A Barcelona-based company that works as a subcontractor for Meta, providing content moderation services for Facebook and Instagram, has been found by a court in Spain to be responsible for psychological damage suffered by a worker. The ruling, handed down Thursday, per local press reports, is the first time a court in Spain has found a content moderation company responsible for the mental disorders suffered by a worker.
A report in El Periodico Thursday said the ruling, which was handed down earlier this month, pertains to a challenge brought against Meta’s local subcontractor, CCC Barcelona Digital Services, by a 26-year-old Brazilian who has been receiving psychiatric treatment for five years owing to exposure to extreme and violent content on Facebook and Instagram, such as murders, suicides, terrorism and torture.
The worker in question, who began moderating Facebook and Instagram content in 2018, is said to have suffered a range of psychological harms, including panic attacks, avoidance behaviors, excessive worry about suffering illnesses, disturbed sleep, difficulty swallowing and significant thanatophobia (anxiety due to fear of death), according to the newspaper’s report.
The Barcelona court accepted that the mental problems suffered by the worker are not a common illness but a work accident, per the newspaper. Meta’s subcontractor had processed his absence from work as common ailment and sought to deny responsibility for any psychological harms suffered from reviewing violent content uploaded to Facebook and Instagram.
In a social media post responding to the court ruling, the law firm representing the worker, Espacio Jurídico Feliu Fins, described the result as a major win for any workers suffering mental health issues as a result of the work they do.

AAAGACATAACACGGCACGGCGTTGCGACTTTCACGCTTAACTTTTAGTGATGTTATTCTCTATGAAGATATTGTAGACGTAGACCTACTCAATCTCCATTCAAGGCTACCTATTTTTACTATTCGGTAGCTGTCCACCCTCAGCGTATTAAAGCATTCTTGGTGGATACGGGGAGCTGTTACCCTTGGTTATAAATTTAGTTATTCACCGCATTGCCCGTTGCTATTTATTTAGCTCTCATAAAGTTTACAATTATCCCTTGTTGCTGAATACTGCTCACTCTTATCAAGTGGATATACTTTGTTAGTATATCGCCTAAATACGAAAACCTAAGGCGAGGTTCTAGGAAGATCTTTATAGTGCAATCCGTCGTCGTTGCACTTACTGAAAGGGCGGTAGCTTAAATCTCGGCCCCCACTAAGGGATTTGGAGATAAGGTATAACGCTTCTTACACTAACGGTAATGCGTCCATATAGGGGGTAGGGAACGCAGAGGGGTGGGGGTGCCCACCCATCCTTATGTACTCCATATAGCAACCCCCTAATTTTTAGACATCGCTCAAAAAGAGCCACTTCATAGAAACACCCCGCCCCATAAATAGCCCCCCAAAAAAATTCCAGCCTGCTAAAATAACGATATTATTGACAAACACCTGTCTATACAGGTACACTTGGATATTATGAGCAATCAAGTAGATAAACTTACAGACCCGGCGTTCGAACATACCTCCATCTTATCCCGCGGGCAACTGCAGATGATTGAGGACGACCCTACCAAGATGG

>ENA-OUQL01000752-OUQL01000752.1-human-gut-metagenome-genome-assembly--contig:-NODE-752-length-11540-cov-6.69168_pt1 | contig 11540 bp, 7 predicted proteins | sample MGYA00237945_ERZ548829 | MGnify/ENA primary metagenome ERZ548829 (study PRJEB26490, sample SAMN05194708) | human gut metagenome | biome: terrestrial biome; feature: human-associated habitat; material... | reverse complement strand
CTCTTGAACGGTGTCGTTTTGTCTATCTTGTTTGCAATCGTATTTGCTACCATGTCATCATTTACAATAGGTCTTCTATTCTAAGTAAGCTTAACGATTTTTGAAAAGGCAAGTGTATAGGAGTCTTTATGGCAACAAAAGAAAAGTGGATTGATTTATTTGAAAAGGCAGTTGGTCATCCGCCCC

“Meta and social media in general must recognize the magnitude of this problem, and must change their strategy,” the law firm wrote in the post [in Spanish; this is a machine translation]. “Instead of pursuing a strategy of denying the problem, they must accept that this horrific reality, suffered by these workers, is as real as life itself.
“The day they take it on and face it, that day, everything will change. As long as this does not happen, we will see to it that this happens through the legal system. We will go step by step, without haste, but without hesitation. And above all, with total determination that we are going to win.”
The outsourcing of toxic content reviewing by Meta to various third party subcontractors, which provide scores of — typically — low paid workers to be used as human filters for extreme violence and other horrific acts uploaded to its social networks has been a source of disturbing stories for years. And yet the practice continues.
Back in May 2020 Meta agreed to pay $52M to settle a US class action lawsuit brought by content moderators working for third parties providing content review services for its social networks who had alleged that reviewing violent and graphic images had led to them developing post-traumatic stress disorder.
The company is also facing litigation in Africa where a moderator working for Sama, a Meta subcontractor in Kenya, is suing both companies over allegations that also include a failure to provide “adequate” mental health and psychosocial support.